In 1961, NYC adopted the Zoning Resolution (ZR). The ZR assigns complex zoning regulations to every tax lot in the five boroughs. Like the Constitution, it is a comprehensive document and, just as importantly, it provides procedures to amend the zoning regulations as needed over time.
The ZR created the Board of Standards and Appeals (BSA), which is a governmental agency designed to process and enact zoning amendments. The BSA consists of five commissioners appointed by the mayor, ideally one from each borough. The commissioners have a mix of urban planning, architectural, engineering and financial expertise.
The relief granted by the BSA is targeted for a single tax lot—that is, relief for a single property owner. If a zoning regulation applicable to a single tax lot prevents a viable development, the BSA can waive the regulation. The relief must be based on a physical hardship: The lot must be irregularly shaped, such as L-shaped, narrow, shallow or have unusual topography. Alternatively, an existing building might be obsolete for modern users, such as an old manufacturing building that cannot be retrofitted for today’s industries and is better suited for residential use. New York City has numerous irregular tax lots and obsolete buildings, and these properties will remain underutilized without zoning relief.
Another type of hardship worth mentioning that the BSA can address is the programmatic needs of schools and churches. A school’s or church’s need to expand to accommodate programmatic needs is a viable hardship if the zoning regulations prevent an expansion without a waiver. In these cases, an irregular lot or obsolete building is not required, there just needs to be a lack of needed floor area and an identified programmatic need.
In my practice over the years, I have successfully obtained zoning relief from the BSA pursuant to each of these hardship categories. For example, in DUMBO, the BSA permitted the conversion of an empty pre-1950s multi-story building from manufacturing to residential on the basis of obsolescence. In Kissena Park, the BSA waived yard requirements to permit the construction of a community facility on a tax lot that lacked right angles. And in Manhattan an existing private school was granted height and setback relief by the BSA in order to allow for the expansion and modernization of its educational facilities.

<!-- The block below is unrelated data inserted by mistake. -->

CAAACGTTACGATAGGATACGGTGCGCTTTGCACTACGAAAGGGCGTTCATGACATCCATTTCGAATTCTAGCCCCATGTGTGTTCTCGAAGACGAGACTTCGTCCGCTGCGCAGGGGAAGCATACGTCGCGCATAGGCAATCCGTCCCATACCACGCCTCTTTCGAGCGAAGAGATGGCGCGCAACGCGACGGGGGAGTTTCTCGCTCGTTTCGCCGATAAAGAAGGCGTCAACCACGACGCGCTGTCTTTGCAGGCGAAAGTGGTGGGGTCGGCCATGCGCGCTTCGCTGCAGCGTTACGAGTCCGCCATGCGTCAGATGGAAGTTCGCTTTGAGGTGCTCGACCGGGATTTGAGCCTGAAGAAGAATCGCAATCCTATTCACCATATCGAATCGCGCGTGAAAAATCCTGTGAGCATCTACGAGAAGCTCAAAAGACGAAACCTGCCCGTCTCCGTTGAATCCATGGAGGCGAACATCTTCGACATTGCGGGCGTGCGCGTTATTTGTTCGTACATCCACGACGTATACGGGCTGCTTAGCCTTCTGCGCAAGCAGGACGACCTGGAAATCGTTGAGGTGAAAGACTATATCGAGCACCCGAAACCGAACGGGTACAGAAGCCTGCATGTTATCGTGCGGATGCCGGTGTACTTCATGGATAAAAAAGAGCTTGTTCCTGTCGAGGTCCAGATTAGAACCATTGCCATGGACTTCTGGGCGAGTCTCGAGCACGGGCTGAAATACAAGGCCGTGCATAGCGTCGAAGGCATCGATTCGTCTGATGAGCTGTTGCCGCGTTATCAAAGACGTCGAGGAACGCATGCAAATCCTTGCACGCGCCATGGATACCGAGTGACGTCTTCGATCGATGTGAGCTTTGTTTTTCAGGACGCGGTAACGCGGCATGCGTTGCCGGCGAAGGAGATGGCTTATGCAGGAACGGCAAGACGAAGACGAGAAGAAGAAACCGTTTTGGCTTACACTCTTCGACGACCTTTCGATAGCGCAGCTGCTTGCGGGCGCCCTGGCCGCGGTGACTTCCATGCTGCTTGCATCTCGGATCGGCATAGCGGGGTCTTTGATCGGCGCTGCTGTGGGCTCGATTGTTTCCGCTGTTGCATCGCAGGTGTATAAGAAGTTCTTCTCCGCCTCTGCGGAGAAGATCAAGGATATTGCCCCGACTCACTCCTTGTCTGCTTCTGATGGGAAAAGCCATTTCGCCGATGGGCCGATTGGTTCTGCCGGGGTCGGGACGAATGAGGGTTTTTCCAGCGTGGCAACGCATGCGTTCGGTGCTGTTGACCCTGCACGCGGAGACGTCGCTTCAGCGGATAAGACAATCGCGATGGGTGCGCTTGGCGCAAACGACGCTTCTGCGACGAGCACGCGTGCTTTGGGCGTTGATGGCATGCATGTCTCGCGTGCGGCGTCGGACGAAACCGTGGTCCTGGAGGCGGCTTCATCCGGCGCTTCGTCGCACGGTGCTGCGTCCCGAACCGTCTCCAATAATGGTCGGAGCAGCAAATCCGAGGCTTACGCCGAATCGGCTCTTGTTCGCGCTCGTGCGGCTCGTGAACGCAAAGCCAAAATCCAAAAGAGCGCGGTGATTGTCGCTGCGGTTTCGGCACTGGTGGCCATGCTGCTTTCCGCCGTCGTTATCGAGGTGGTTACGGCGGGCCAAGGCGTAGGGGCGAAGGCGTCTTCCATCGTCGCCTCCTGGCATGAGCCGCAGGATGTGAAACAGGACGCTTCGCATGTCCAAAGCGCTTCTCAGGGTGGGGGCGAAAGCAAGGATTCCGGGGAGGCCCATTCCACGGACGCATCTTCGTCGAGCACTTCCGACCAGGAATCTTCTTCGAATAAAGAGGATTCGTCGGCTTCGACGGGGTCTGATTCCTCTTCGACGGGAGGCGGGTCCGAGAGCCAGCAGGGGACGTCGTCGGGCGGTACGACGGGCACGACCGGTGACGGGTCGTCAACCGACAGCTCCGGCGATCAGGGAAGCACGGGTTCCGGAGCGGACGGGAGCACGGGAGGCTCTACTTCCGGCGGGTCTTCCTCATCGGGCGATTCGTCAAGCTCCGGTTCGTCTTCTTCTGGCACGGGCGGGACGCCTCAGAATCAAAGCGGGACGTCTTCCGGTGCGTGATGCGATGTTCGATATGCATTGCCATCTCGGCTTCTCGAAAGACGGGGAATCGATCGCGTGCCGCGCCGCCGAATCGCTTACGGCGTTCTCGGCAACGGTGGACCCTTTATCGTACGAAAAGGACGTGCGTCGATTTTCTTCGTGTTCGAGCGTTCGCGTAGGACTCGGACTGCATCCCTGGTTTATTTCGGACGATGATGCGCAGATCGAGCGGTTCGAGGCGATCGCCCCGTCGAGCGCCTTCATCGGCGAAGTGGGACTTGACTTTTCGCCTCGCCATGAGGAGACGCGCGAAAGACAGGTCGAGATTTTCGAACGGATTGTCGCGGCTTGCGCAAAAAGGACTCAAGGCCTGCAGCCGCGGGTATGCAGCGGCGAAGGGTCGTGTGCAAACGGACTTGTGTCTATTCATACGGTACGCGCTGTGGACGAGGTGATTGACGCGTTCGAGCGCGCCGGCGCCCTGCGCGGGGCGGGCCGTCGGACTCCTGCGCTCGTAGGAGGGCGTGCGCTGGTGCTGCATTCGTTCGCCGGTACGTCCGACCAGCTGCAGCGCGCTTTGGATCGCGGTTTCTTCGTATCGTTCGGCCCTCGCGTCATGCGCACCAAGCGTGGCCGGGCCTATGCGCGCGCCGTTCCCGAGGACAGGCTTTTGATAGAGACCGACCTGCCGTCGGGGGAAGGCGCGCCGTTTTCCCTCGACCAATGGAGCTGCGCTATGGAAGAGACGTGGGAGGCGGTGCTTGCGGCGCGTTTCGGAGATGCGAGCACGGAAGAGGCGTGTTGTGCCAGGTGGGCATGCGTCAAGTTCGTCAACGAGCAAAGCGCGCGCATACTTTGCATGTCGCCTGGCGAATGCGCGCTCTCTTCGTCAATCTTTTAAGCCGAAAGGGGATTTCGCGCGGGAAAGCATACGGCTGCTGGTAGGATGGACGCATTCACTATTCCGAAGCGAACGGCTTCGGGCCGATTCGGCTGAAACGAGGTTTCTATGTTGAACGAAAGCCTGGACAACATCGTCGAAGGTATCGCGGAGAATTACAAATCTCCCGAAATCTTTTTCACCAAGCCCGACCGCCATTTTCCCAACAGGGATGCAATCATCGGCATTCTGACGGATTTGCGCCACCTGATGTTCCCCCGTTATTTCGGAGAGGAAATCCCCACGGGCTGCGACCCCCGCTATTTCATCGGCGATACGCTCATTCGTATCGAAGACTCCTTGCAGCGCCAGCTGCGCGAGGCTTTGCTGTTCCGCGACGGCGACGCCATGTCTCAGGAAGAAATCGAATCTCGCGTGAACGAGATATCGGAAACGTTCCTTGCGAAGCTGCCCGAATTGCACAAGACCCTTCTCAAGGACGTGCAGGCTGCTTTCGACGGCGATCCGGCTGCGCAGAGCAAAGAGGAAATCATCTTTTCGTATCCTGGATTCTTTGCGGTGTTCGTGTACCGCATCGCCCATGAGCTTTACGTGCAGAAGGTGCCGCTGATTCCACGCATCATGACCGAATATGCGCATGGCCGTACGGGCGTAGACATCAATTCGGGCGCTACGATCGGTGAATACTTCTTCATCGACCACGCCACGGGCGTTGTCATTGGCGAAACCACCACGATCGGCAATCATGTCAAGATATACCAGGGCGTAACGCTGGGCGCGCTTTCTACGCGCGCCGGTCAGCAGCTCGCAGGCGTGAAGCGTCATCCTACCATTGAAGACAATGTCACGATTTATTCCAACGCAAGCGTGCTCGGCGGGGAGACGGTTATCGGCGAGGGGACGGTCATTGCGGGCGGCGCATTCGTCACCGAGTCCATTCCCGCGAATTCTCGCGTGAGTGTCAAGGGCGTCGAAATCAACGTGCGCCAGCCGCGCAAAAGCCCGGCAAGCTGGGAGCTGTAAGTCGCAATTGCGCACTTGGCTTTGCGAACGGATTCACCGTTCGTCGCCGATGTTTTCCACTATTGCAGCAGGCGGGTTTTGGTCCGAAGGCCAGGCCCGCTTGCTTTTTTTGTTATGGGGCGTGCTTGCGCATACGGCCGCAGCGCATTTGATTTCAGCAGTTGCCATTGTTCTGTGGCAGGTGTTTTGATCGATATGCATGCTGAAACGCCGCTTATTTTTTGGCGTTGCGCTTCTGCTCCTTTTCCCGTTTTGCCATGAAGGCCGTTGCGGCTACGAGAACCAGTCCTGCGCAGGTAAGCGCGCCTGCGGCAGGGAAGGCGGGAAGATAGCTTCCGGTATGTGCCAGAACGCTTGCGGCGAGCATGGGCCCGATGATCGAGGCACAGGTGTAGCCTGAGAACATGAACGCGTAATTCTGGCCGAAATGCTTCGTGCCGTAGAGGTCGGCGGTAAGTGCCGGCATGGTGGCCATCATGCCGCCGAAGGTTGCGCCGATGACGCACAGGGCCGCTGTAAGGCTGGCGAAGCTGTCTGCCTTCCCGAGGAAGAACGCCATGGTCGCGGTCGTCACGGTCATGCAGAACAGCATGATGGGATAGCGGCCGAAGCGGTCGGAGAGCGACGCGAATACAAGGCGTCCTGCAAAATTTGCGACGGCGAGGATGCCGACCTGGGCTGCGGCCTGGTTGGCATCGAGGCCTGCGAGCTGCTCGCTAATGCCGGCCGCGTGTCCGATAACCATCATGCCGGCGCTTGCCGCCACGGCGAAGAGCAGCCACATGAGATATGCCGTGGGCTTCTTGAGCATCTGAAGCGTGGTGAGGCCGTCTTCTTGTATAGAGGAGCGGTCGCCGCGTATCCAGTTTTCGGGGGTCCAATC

The key to a successful BSA application is to properly prepare the application and clearly document the requested relief. Each application contains 18-20 supporting documents. Many of these documents provide neighborhood information such as maps showing land uses, zoning regulations, flood levels and tax lots. An important BSA “legal finding” is that the zoning waiver must not “alter the essential character of the neighborhood.” It must be compatible with the surrounding uses.
A BSA application starts with a detailed project statement that clearly identifies the property’s physical hardship and directly connects that hardship to the existing zoning regulations in order to demonstrate that a waiver is needed. The hardship cannot be ambiguous. Vague hardship cases are the downfall of many BSA applications.
Next, there is a financial report. This is crucial. Once the hardship and waiver are identified, the report will compare the financials of a proposed development that utilizes the requested zoning waiver to a development that does not have the waiver. The report, which uses basic appraisal methodology, must show that the non-waiver development is economically unviable (perhaps, for example, due to the loss of floor area) and that the proposed development (with the waiver) will generate a reasonable, but not excessive, rate of return. It is important that the proposed waiver not be more than what is needed. Another of the BSA’s “legal findings” is not to grant more relief than is necessary to generate an economically viable project. If four additional floors will work, then don’t ask for eight. You will not receive it and the process will be extended for months fighting a losing battle.
Lastly, an environmental analysis is also prepared to make certain that the proposed project (with the waiver) will not create unmitigated impacts within the subject community, such as traffic jams, lack of parking, excessive noise or contaminated soil, water or air.
Once an initial assessment of a tax lot demonstrates that a true and provable hardship exists and a waiver is needed, the owner must then work with the attorney, architect and the financial and environmental consultants to design a viable project. However, as mentioned above it is important not to go overboard. A BSA application is not a negotiation. It is a matter of connecting the hardship, the waiver and the financial needs as seamlessly as possible. That is the best way to navigate a successful BSA application in a timely manner.
Christopher Wright is a partner at Lasser Law, New York, N.Y.